Transporting your dog in the car

Transporting your dog in the car

There are various safety measures and devices available to help transport your dog securely in the car. It is critical that you select a solution that is appropriate and comfortable for your pet, as well as ensuring the system is correctly fitted and fastened within the car.

It is the driver's obligation, according to The Highway Code's Rules About Animals, to:

Make sure dogs or other animals are suitably restrained so they cannot distract you while you are driving or injure you, or themselves if you stop quickly.

If you were involved in an accident caused by your dog distracting you while driving, you may be charged with 'dangerous driving.' Car insurance companies may also require you to restrict your pet, so please check your policy.

How should you transport your dog in the car?

  1. Crate; Crating your dog will help keep them safe and secure while travelling in the car. If you have already crate trained your pet, this often means they will be more relaxed and calm being in the car.
  2. Travel Harness; Pet-friendly harnesses come in a variety of sizes. Simply fit them onto your pet and clip into place, making it safe for your pet to sit on the front or back seat, or in the boot. Find out more about our Walk Your Dog With Love Seat Belt.
  3. Carrier; A pet carrier is a portable and light alternative to a metal crate and can be easier to pack if you're staying away from home. 
  4. Boot gate; If your dog prefers to sit in your boot, it is also recommended to fit a boot gate to prevent them from jumping through to the front of the car. A boot gate also protects your dog and passengers from harm during an accident. Your dog will still need to be secured using a harness or crate while in the boot.

Can my dog travel in the front seat?

Yes, dogs can travel in the front of the car if they are secure and cannot interfere with the driver. You should also ensure that the passenger airbag is switched off as they are not designed for the shape or positioning of your dog.

How to make the car journey more comfortable for your dog

Traveling in a car can be stressful for your dog, and the motion might make them carsick. It's essential to start introducing your pet to being in the car as early as possible as part of their socialisation training. Exposing puppies to this environment at an early age will desensitise them and get them acclimatised to the movements. When travelling, some dogs enjoy looking out of the window and is part of the car journey. However, anxious dogs can benefit from being in a crate with no view of the window and less stimulation allowing them to snooze and fall asleep.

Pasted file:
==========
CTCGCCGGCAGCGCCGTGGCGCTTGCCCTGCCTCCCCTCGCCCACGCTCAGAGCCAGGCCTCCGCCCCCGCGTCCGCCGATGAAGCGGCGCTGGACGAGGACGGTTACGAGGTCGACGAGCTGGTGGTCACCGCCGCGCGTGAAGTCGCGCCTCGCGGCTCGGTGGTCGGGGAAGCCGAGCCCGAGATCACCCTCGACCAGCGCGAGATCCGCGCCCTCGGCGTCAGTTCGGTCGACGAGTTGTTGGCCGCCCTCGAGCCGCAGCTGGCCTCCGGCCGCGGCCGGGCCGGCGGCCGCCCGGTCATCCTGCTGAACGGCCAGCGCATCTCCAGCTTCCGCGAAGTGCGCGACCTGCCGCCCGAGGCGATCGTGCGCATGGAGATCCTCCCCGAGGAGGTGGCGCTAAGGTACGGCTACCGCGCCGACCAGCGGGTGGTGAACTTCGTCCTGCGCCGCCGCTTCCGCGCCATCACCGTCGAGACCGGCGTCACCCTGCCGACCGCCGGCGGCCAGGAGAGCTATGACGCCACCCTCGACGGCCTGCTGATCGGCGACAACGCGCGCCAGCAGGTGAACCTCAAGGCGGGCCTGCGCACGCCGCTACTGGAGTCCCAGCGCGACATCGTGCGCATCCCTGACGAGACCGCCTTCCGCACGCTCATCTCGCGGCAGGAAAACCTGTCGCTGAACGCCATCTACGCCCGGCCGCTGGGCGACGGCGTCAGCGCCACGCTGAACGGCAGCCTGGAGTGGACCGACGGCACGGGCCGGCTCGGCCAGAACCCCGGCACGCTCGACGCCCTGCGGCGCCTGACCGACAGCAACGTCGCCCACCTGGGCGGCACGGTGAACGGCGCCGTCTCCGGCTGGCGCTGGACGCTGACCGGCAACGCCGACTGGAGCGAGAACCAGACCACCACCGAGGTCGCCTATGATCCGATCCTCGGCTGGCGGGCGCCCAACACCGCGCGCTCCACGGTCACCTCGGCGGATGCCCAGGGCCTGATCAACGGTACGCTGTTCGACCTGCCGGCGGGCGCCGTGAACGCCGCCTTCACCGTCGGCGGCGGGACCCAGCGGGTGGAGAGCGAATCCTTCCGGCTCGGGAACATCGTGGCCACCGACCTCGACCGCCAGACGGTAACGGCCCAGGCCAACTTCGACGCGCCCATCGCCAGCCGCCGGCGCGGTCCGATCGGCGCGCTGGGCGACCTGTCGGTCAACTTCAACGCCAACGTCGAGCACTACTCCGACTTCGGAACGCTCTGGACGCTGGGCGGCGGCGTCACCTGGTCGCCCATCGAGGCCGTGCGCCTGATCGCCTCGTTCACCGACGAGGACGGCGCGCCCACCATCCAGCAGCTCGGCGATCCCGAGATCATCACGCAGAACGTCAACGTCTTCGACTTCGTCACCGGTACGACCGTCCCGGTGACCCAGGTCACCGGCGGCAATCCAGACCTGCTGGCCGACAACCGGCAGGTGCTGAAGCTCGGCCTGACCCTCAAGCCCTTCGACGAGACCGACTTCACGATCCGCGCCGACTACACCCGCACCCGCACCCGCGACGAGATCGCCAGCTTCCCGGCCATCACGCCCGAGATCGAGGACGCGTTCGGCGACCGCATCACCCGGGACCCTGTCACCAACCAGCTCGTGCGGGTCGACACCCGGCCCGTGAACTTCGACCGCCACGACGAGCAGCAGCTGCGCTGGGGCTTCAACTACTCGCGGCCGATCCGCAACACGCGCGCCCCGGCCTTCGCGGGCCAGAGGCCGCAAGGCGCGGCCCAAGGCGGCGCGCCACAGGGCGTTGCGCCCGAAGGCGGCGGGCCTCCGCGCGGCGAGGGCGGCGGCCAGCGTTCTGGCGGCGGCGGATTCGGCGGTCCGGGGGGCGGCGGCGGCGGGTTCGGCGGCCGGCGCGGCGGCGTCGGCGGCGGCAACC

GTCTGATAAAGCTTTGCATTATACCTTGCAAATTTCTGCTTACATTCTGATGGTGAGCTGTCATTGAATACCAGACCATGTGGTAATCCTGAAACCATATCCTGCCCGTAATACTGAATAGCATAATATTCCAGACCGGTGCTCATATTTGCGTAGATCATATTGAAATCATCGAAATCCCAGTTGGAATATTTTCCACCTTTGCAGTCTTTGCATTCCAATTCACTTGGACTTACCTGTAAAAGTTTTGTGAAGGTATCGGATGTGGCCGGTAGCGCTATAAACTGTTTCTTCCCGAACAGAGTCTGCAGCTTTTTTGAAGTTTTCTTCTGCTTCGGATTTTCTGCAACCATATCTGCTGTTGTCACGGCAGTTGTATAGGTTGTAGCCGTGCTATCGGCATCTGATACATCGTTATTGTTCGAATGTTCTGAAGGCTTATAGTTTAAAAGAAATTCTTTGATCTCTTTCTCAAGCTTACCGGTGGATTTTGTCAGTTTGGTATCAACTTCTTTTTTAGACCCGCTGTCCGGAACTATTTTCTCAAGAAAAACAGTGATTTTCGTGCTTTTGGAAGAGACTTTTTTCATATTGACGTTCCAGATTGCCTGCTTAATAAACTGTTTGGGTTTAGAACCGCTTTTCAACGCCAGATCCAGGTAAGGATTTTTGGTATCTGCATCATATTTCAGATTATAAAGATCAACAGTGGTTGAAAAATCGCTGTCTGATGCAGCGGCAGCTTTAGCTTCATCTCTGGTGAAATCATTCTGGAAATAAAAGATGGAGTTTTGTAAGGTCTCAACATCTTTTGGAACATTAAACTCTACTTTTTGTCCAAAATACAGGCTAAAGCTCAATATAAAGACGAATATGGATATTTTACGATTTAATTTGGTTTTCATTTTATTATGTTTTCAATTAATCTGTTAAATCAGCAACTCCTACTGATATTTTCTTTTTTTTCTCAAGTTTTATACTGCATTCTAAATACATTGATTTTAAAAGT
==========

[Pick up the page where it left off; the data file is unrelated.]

We recommend starting with a crate and limited stimulation especially for puppies. Travel socialisation can be built up, starting with short distances and extending to longer distance car journeys. Treats and lickimats can help make these new experiences positive and reinforce your pet that they have behaved well.

Things to DO for travelling in the car with your dog:

  • Secure your pet using a harness, crate or carrier
  • Ensure you have plenty of water for refreshment breaks
  • Try to ensure any aircon is not directed straight at them as this will be uncomfortable.
  • If you need a window open, ensure it is not wide enough for them to get their head out or, even worse, jump out.
  • Take regular stops; 2-3 hours for an adult dog and 1-2 hours for younger dogs. This will give them a chance to stretch their legs, rehydrate and do their business
  • Provide familiar surroundings to help keep them calm; i.e. favourite rug, towel, toy.
  • If your pet suffers from motion sickness, talk to your vet about possible travel medication. 

Do NOT...

  • Allow your dog to travel with their head out of an open window. There is a high chance they will get something in their eyes, mouth or nose that will harm or irritate them. There is also the risk of more dramatic outcomes if they were hit by a vehicle or obstruction. 
  • Don't leave the passenger airbag active if they're travelling in the front seat.
  • Try not to feed your dog 1-2 hours before travelling so that they won't be desperate whilst in the car.
  • Do not ever leave your dog in the car unattended. Read more here. There is a huge risk of heatstroke.
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